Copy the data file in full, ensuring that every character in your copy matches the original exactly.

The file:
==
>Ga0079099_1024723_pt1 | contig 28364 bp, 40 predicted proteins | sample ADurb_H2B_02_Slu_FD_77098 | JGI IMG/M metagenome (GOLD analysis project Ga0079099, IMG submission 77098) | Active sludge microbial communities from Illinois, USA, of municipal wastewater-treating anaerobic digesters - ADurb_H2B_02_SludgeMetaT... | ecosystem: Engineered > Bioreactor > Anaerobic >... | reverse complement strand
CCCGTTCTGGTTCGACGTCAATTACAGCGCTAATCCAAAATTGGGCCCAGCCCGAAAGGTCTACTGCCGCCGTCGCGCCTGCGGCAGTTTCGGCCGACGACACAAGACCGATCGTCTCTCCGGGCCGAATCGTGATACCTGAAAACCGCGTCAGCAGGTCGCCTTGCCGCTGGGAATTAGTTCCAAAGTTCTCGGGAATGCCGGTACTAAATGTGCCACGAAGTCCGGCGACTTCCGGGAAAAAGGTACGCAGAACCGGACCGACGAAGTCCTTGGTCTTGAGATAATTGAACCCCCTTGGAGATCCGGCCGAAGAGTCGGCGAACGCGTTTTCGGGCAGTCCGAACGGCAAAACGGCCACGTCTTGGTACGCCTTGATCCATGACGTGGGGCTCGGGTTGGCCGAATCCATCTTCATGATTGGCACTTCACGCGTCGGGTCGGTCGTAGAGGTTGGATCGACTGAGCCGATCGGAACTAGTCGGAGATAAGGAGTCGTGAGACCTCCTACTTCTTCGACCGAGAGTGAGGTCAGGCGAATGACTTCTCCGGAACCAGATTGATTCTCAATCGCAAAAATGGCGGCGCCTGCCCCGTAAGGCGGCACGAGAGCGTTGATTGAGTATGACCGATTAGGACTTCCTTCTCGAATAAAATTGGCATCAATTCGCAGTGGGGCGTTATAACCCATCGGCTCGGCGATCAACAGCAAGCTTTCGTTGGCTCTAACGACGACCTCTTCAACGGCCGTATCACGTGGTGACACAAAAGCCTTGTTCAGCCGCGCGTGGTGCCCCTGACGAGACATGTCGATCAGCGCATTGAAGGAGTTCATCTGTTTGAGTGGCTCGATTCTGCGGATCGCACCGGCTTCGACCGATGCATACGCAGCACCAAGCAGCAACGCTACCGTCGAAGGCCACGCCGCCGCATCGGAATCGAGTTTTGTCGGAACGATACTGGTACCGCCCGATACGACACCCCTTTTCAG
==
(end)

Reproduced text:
>Ga0079099_1024723_pt1 | contig 28364 bp, 40 predicted proteins | sample ADurb_H2B_02_Slu_FD_77098 | JGI IMG/M metagenome (GOLD analysis project Ga0079099, IMG submission 77098) | Active sludge microbial communities from Illinois, USA, of municipal wastewater-treating anaerobic digesters - ADurb_H2B_02_SludgeMetaT... | ecosystem: Engineered > Bioreactor > Anaerobic >... | reverse complement strand
CCCGTTCTGGTTCGACGTCAATTACAGCGCTAATCCAAAATTGGGCCCAGCCCGAAAGGTCTACTGCCGCCGTCGCGCCTGCGGCAGTTTCGGCCGACGACACAAGACCGATCGTCTCTCCGGGCCGAATCGTGATACCTGAAAACCGCGTCAGCAGGTCGCCTTGCCGCTGGGAATTAGTTCCAAAGTTCTCGGGAATGCCGGTACTAAATGTGCCACGAAGTCCGGCGACTTCCGGGAAAAAGGTACGCAGAACCGGACCGACGAAGTCCTTGGTCTTGAGATAATTGAACCCCCTTGGAGATCCGGCCGAAGAGTCGGCGAACGCGTTTTCGGGCAGTCCGAACGGCAAAACGGCCACGTCTTGGTACGCCTTGATCCATGACGTGGGGCTCGGGTTGGCCGAATCCATCTTCATGATTGGCACTTCACGCGTCGGGTCGGTCGTAGAGGTTGGATCGACTGAGCCGATCGGAACTAGTCGGAGATAAGGAGTCGTGAGACCTCCTACTTCTTCGACCGAGAGTGAGGTCAGGCGAATGACTTCTCCGGAACCAGATTGATTCTCAATCGCAAAAATGGCGGCGCCTGCCCCGTAAGGCGGCACGAGAGCGTTGATTGAGTATGACCGATTAGGACTTCCTTCTCGAATAAAATTGGCATCAATTCGCAGTGGGGCGTTATAACCCATCGGCTCGGCGATCAACAGCAAGCTTTCGTTGGCTCTAACGACGACCTCTTCAACGGCCGTATCACGTGGTGACACAAAAGCCTTGTTCAGCCGCGCGTGGTGCCCCTGACGAGACATGTCGATCAGCGCATTGAAGGAGTTCATCTGTTTGAGTGGCTCGATTCTGCGGATCGCACCGGCTTCGACCGATGCATACGCAGCACCAAGCAGCAACGCTACCGTCGAAGGCCACGCCGCCGCATCGGAATCGAGTTTTGTCGGAACGATACTGGTACCGCCCGATACGACACCCCTTTTCAG